The February 2018 Fram Strait Cyclones

As already mentioned in our February Arctic overview, another storm is brewing. Here is this morning’s weather forecast for Longyearbyen, the capital of Svalbard:

svalbard_forecast_20180204

Much like last month, temperatures are above zero and rain is forecast. That’s because once again the current synoptic chart from Environment Canada shows a warm wet flow from way down south over Svalbard and on into the Central Arctic:

Synopsis-20180204-06Z-Crop

Next here’s the current combined wave and swell height forecast for the Svalbard area:

Significant_height_of_combined_w in multi_1.glo_15mext.20180204_00037

and here’s the associated wave period forecast:

Mean_period_of_wind_waves_surfac in multi_1.glo_15mext.20180204_00037

It’s still showing 10 meter waves with a 15 second period north of Svalbard tomorrow lunchtime. Somewhat unusually for the Arctic these aren’t merely giant wind waves. Zooming in on the Fram Strait and breaking out the underlying primary swell reveals:

Significant_height_of_swell_wave in multi_1.glo_15mext.20180204_00041

Mean_period_of_swell_waves_order in multi_1.glo_15mext.20180204_00041

A long distance swell of that magnitude is going to cause some damage.

 

[Edit – February 5th]

The current ECMWF forecast for a split polar vortex, courtesy of Ice Shieldz on the Arctic Sea Ice Forum:

Polar View Wind Speed 10 hPa 20180204

This is suggestive of more cyclones to come, but sticking with the current one for now, here is the MSLP chart at 00:00 UTC this morning showing the cyclone’s central pressure has dropped to 952 hPa:

Synopsis-20180205-00Z-Crop

Here too is the current WaveWatch III forecast for 15:00 UTC today:

Significant_height_of_combined_w in multi_1.glo_15mext.20180205_00016

Mean_period_of_wind_waves_surfac in multi_1.glo_15mext.20180205_00016

The peak of the swell north of Svalbard is now slightly later than originally forecast, but it’s still enormous!

Here’s a single Sentinel 1B synthetic aperture radar image that captures the position of the ice edge north of Svalbard yesterday quite nicely:

S1B_Svalbard_20180204T0654

 

[Edit – February 7th]

A brief overview of the effect of the recent cyclone on the sea ice in the Arctic via AMSR2:

UH-Arctic-Area-2018-02-06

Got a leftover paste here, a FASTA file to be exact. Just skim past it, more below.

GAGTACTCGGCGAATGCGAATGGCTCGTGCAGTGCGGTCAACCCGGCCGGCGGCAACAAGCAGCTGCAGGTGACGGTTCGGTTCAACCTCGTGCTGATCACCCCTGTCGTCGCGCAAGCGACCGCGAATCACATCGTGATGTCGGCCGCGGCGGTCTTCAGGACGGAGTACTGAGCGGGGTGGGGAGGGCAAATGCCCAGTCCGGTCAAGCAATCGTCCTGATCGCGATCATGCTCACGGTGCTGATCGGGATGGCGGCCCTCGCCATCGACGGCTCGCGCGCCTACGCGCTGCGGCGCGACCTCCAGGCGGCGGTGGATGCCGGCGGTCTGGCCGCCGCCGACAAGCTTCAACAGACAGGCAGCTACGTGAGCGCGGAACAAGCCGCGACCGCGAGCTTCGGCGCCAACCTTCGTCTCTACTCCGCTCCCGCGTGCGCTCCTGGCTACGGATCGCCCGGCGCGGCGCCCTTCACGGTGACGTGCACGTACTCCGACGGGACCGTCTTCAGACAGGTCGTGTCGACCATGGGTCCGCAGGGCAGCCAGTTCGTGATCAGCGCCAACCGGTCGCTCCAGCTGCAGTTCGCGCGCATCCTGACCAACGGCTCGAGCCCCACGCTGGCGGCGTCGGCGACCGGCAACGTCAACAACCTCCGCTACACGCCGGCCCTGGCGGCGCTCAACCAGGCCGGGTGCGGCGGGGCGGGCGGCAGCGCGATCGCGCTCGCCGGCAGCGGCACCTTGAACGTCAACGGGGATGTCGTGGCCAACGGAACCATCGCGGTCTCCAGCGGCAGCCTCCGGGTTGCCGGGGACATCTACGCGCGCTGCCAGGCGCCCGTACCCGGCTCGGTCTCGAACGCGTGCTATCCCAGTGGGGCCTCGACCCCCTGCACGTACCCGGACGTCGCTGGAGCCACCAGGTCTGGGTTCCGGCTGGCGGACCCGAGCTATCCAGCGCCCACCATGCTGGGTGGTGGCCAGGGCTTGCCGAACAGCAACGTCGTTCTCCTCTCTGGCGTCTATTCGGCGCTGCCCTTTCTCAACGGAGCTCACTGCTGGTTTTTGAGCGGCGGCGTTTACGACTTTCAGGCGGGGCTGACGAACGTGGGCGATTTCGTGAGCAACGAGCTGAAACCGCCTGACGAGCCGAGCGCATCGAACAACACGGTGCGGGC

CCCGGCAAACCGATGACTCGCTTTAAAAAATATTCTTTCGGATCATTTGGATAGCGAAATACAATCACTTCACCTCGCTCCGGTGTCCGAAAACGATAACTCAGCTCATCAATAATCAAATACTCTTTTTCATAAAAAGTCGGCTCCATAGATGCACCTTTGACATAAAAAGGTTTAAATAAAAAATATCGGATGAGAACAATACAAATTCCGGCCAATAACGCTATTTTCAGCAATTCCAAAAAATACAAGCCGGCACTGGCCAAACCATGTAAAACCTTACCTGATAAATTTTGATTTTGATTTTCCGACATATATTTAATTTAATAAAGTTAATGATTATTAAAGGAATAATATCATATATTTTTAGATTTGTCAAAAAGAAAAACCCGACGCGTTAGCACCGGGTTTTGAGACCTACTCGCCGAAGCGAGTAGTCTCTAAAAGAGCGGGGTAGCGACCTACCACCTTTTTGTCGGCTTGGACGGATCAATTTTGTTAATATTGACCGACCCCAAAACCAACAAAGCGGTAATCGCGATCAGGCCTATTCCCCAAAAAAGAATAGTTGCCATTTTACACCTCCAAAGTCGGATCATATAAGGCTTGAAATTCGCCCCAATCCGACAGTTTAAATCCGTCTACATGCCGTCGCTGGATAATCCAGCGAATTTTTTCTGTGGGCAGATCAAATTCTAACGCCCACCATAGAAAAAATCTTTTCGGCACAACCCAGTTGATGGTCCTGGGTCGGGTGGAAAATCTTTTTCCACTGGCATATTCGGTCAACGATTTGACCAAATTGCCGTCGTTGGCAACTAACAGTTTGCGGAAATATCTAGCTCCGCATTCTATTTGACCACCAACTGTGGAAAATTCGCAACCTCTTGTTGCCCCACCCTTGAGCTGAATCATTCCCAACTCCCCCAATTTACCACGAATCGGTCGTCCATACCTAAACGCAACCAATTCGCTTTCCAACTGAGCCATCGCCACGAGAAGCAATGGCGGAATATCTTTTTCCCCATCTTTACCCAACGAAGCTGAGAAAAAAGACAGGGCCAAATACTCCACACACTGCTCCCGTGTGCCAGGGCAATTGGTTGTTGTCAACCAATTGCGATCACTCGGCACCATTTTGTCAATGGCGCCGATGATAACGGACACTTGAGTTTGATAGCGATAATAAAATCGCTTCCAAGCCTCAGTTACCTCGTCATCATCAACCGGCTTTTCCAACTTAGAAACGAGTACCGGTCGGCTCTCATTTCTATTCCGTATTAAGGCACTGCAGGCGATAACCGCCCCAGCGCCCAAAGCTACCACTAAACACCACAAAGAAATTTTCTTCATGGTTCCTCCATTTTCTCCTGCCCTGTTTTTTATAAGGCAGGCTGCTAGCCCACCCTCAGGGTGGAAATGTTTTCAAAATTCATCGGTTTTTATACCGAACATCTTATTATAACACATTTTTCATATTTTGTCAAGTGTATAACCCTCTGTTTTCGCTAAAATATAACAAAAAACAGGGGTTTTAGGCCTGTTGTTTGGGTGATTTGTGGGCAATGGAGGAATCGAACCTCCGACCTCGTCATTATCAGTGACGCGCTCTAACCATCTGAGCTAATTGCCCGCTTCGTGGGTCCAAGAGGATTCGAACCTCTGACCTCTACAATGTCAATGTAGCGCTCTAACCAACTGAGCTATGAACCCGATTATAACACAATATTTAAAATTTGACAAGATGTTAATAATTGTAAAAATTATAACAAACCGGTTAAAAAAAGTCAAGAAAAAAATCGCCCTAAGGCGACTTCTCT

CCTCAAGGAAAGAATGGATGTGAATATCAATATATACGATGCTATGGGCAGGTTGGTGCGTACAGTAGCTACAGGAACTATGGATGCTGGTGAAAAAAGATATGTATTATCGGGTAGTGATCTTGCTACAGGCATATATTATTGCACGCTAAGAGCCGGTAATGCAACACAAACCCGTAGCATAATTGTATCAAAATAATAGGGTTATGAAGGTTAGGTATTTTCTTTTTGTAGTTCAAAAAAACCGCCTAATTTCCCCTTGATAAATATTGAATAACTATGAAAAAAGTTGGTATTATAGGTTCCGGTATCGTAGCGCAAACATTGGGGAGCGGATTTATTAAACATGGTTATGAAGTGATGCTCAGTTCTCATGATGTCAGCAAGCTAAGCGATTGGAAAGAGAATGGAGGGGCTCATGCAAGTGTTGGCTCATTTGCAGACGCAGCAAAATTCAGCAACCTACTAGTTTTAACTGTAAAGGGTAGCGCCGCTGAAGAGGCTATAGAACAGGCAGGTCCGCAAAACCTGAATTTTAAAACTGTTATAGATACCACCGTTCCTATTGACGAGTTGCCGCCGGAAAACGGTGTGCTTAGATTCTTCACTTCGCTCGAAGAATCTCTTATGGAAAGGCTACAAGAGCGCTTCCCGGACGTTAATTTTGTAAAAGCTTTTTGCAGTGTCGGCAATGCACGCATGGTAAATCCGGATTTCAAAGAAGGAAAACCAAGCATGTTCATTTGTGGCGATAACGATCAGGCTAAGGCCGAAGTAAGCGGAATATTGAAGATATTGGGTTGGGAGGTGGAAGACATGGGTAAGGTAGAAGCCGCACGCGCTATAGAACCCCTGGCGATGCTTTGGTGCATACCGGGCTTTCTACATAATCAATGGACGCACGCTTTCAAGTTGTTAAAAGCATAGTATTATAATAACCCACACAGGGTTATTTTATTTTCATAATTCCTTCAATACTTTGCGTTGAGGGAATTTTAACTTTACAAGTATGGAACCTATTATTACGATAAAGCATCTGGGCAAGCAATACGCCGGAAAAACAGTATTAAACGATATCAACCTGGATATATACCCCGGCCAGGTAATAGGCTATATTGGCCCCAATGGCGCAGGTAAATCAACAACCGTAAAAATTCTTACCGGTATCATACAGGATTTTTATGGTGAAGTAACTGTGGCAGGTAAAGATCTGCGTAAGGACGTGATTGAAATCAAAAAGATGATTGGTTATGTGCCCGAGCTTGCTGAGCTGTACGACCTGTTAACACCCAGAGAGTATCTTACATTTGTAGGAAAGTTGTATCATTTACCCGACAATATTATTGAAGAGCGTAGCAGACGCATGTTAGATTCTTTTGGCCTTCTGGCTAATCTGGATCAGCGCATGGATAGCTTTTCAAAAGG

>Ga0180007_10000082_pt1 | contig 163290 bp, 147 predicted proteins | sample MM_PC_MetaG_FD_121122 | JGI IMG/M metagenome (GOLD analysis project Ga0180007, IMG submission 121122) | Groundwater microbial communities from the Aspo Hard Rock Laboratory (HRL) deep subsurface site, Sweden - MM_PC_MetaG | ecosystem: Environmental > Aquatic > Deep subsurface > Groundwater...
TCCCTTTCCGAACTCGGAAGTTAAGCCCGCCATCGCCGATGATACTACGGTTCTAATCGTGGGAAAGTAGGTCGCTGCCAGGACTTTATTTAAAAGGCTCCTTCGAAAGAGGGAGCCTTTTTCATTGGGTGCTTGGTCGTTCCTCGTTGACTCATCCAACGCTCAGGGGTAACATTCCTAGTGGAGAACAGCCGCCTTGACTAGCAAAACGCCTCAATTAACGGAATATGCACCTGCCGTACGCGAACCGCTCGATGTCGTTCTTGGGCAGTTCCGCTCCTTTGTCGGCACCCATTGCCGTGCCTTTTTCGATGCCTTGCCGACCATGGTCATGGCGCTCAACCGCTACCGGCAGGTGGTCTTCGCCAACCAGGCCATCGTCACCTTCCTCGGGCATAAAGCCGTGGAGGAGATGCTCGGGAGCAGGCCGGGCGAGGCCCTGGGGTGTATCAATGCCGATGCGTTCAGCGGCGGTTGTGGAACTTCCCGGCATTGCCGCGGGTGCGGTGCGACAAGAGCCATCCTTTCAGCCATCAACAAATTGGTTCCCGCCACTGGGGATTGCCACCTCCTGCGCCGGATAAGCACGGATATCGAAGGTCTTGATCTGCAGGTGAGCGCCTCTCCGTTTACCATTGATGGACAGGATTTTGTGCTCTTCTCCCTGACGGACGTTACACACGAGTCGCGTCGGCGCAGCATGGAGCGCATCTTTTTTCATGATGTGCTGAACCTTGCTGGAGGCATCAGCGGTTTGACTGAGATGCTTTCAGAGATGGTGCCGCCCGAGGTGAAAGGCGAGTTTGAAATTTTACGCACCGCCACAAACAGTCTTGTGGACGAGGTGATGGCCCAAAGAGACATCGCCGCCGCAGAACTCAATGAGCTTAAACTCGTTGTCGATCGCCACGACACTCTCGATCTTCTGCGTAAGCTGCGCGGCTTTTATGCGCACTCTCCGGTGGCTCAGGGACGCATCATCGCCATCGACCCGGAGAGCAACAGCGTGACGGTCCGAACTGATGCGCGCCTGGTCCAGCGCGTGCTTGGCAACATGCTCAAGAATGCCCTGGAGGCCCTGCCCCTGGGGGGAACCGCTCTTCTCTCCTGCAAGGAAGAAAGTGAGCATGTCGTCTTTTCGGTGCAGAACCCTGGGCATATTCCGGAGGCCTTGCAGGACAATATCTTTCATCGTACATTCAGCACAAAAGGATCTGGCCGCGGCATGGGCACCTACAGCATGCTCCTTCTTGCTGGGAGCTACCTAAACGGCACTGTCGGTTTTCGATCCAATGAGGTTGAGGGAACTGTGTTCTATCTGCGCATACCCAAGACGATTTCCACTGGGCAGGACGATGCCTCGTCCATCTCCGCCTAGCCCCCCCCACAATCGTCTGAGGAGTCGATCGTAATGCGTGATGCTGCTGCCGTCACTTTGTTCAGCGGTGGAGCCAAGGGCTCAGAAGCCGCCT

UH-Arctic-Extent-2018-02-06

atlantic-201802-1280

Click the image to animate it.

 

[Edit – February 8th]

An Arctic wide take via Thomas Lavergne on Twitter:

plus the latest AMSR2 concentration map:

Arc_20180207_res3.125_LARGE

 

[Edit – February 9th]

An interesting insight into CryoSat-2 sea ice thickness measurements from Stefan Hendricks on Twitter:

Plus Judah Cohen on the split polar vortex:

6 thoughts on “The February 2018 Fram Strait Cyclones

  1. Methinks you will have to do another post or two., record low global sea ice extent and this stratosphere thing developing that seems likely to throw everything into the air.

      1. Neven’s primer on SSWs is, unfortunately, wrong. Judah Cohen is an actual research meteorologist who understands the physics of the stratosphere. Please refer people to Judah Cohen, not that story written by someone who doesn’t understand the basics of atmospheric science.

          1. SSWs are driven by planetary waves in the troposphere spin-coupling with the stratospheric polar vortex. Very strong layering in potential temperatures makes it impossible for a significant upward flux of mass to take place between the troposphere and the stratosphere in these events. There is a large scale upwelling in the tropics driven by persistent thunderstorms around Indonesia that slowly transports air into the stratosphere but tropospheric air is not transported upwards over the mountains of Asia into the stratosphere in the winter. However, Rossby wave energy may be rapidly transported upwards through the tropopause in the winter months. Those waves break in the upper stratosphere.

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